The story comes to us as a series of soliloquies delivered — chapter by chapter — by the distressed members of the Oh family. The patriarch is Orion Oh, an affable psychologist descended from a Chinese grandfather with “inscrutable eyes.” Orion has endured a rough year: He’s been forced into early retirement by a sexual harassment claim, and his wife has left him for a woman. Unsettled by these developments, he decides to get away and collect his thoughts. It’s to be a “summer’s worth of drifting and wound licking,” he says. “Figure out how to shed my bitterness, forgive myself and others and start over. Orchestrate a reinvention.”
So he’s driving to Cape Cod to spend a month in a vacation home owned by his ex-wife’s bride-to-be. This may seem like an odd or even an inscrutable setting in which to recover from the shock of your wife’s lesbianism, but it’s not the novel’s most contrived coincidence. As Orion recollects the start and dissolution of his 27-year marriage, we periodically break away to hear from his ex-wife, Annie. She’s an artist whose trash-collages emerge from “the blast furnace of her pent-up rage.” She’s angry because she was sexually abused as a child and because her husband never helped out around the house. On the plus side, that animus has inspired her to create pieces that attract critical praise and lucrative sales: One of her most famous sculptures, “Birthings,” shows a “row of headless mannequins, their bloody legs spread wide, their wombs expelling serial killers. Speck. Bundy. Gacy. Monsters all.” But beneath that fame and success is a woman confused about her violent behavior as a mother and her upcoming marriage to a female gallery owner. “I kind of thought I might be a lesbian,” Annie tells us. “Which, maybe I am. But maybe not. Maybe I’m . . . what do they call it? AC/DC?”
Eventually, we hear soliloquies from the Ohs’ three unhappy adult children, a couple of neighbors and even Annie’s old sexual abuser. Together they present an exhaustive inventory of woe: teenage pregnancy, miscarriage, prostitution, racism, paraplegia, divorce, abandonment, homophobia, lynching, alcoholism, drug abuse, child abuse, depression, panic attacks, drowning, robbery, assault, murder, Charlie Sheen.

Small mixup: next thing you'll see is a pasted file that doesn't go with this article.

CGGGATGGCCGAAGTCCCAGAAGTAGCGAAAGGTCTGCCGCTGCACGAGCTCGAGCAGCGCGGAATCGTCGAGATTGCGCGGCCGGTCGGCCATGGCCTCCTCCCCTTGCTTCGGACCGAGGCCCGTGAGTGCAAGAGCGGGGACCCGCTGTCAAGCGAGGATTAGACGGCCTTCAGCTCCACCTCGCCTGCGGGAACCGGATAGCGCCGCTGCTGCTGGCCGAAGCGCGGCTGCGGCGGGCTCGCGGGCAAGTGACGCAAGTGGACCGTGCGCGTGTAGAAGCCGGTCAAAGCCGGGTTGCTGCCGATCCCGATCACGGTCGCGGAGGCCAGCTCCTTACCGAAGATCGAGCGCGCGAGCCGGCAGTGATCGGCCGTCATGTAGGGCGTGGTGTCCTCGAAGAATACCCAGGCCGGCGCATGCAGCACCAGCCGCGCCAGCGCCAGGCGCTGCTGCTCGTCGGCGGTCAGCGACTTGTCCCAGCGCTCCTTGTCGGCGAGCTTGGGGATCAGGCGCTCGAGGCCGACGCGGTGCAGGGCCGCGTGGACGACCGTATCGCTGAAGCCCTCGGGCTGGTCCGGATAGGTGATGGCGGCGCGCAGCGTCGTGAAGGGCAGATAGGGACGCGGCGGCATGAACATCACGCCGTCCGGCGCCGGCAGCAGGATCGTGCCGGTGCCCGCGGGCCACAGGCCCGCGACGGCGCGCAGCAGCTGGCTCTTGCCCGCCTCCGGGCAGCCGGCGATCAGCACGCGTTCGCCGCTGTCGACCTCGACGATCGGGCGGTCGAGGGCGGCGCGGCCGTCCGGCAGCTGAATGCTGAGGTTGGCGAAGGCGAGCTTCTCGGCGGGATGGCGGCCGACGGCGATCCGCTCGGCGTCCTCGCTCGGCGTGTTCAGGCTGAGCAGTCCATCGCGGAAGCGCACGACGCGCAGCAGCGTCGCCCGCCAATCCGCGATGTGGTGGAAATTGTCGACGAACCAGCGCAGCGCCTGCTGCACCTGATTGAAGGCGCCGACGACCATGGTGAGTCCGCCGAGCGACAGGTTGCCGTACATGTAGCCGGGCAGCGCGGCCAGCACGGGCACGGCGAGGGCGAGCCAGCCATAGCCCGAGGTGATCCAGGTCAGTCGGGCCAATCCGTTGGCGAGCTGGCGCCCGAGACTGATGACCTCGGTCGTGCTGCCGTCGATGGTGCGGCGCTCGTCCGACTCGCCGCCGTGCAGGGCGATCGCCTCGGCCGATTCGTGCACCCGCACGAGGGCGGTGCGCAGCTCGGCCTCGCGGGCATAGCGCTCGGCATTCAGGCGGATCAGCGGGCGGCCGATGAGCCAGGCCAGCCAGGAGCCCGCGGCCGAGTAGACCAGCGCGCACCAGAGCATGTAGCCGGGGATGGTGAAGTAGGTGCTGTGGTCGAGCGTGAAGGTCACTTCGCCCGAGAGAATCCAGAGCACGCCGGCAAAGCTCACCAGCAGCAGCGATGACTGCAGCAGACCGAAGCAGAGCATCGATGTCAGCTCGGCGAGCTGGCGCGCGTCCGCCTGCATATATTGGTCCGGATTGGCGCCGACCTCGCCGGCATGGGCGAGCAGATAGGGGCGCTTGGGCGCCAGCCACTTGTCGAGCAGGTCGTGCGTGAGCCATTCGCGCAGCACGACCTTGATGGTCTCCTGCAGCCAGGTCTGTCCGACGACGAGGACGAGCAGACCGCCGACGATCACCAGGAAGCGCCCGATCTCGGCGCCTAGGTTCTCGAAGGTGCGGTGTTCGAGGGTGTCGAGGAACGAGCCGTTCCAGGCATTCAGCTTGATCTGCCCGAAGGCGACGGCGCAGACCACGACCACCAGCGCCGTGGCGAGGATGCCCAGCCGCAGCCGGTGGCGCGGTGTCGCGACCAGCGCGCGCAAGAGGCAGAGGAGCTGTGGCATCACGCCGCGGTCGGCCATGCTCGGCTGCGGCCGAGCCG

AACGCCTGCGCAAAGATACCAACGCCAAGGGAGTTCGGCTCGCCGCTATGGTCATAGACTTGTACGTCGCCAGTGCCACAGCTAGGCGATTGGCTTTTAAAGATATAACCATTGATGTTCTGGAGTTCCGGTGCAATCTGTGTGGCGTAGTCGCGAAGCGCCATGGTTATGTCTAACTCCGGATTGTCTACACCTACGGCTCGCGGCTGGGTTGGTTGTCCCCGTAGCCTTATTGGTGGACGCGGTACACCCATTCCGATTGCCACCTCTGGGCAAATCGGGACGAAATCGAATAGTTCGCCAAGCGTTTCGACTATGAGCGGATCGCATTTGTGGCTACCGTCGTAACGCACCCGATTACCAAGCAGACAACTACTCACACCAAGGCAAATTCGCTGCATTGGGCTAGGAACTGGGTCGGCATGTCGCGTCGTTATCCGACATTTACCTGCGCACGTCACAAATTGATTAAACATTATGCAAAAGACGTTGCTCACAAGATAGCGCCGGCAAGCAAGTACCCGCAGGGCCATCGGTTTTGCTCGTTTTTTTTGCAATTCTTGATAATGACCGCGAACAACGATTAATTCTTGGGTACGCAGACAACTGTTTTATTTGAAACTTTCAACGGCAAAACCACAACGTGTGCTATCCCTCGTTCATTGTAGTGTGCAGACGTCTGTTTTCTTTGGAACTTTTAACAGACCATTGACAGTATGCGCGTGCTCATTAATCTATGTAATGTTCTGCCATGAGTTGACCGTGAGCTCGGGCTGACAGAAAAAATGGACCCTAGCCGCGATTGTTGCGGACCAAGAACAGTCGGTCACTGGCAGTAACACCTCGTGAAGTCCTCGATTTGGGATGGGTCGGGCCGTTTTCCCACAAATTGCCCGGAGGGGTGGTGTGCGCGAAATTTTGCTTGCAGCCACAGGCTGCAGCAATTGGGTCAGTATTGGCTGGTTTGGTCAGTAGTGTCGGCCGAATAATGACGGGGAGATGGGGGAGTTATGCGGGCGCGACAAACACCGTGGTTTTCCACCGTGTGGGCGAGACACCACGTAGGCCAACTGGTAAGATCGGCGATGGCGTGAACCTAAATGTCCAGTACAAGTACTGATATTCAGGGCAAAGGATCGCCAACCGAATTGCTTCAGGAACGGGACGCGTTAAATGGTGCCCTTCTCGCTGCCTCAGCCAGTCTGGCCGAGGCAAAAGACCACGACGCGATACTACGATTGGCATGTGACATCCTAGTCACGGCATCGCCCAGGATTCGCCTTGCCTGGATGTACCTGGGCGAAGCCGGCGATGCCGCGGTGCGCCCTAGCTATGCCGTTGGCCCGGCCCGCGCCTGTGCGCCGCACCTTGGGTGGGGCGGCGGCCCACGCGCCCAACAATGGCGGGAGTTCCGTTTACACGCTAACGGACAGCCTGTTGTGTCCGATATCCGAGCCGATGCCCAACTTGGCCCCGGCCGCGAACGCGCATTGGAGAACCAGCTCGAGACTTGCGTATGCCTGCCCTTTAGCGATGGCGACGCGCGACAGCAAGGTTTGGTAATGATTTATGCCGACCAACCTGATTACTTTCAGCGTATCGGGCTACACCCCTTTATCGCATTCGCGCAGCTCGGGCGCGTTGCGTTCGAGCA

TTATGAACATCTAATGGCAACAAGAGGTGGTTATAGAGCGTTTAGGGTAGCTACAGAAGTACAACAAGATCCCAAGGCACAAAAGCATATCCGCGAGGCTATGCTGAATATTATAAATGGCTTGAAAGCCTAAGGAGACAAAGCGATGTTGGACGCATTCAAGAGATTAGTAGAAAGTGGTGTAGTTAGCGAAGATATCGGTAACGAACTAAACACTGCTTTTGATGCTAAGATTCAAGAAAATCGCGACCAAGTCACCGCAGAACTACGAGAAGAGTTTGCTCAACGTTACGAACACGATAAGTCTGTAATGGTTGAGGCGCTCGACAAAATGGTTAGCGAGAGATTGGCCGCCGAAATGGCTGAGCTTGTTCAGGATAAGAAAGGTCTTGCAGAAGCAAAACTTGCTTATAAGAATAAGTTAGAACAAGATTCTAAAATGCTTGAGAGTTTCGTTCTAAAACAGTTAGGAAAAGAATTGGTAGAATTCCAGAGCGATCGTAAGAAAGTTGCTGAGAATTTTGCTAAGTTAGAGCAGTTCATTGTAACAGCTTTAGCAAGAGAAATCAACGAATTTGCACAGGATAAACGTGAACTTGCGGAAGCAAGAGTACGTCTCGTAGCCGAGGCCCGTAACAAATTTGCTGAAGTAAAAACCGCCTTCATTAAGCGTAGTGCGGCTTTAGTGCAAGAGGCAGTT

When one of the characters on the beach asks, “He’s hurt? Was it those sharks?” the list of perils finally seems complete. There’s even an African American ghost lurking around in the Ohs’ backyard — the spectral residue of one too many tragedies haunting this tragedy-packed novel.
The problem with “We Are Water,” though, isn’t an excess of trauma, it’s a dearth of immediacy and subtlety. The present-day action of the novel is overwhelmed by recollections. Some of these memories are genuinely thrilling. There’s a deadly flood scene, for instance, that roars right off the page. But most of the novel is burdened with inconsequential detail — usually conveyed by banal voices that are too knowing and irony-free. Every one of these characters is subjected to the pop-psych maxim that “We’re only as sick as our secrets.” And so, out all their secrets must come, every phobia, weakness and self-destructive habit traced back with a black magic marker to a rape or a punch or a lie.
But do you want to know the most distracting verbal tic all these characters share? Would you believe that they all sprinkle their monologues with rhetorical questions? Does it make all the voices in his novel sound alike? Is it a particularly awkward way to provoke exposition?
Sometimes, one of these anxious people raises a truly provocative question, but usually they try to stump us with questions such as: “Whose parents are perfect? Who’s not carrying around baggage from childhood?” Or this head-scratcher: “I get up, start the vacuum. The front foyer sure needs it; it’s picking up a ton of sand. Then why am I stopping? Turning the damn thing off and yanking the plug?”
I don’t know!
Lamb is always a writer of deep compassion, and there’s never any doubt about his conviction that healing is possible. But that inspiring message gets thinly diluted in “We Are Water.”
Charles is the fiction editor of The Washington Post. You can follow him on Twitter @RonCharles.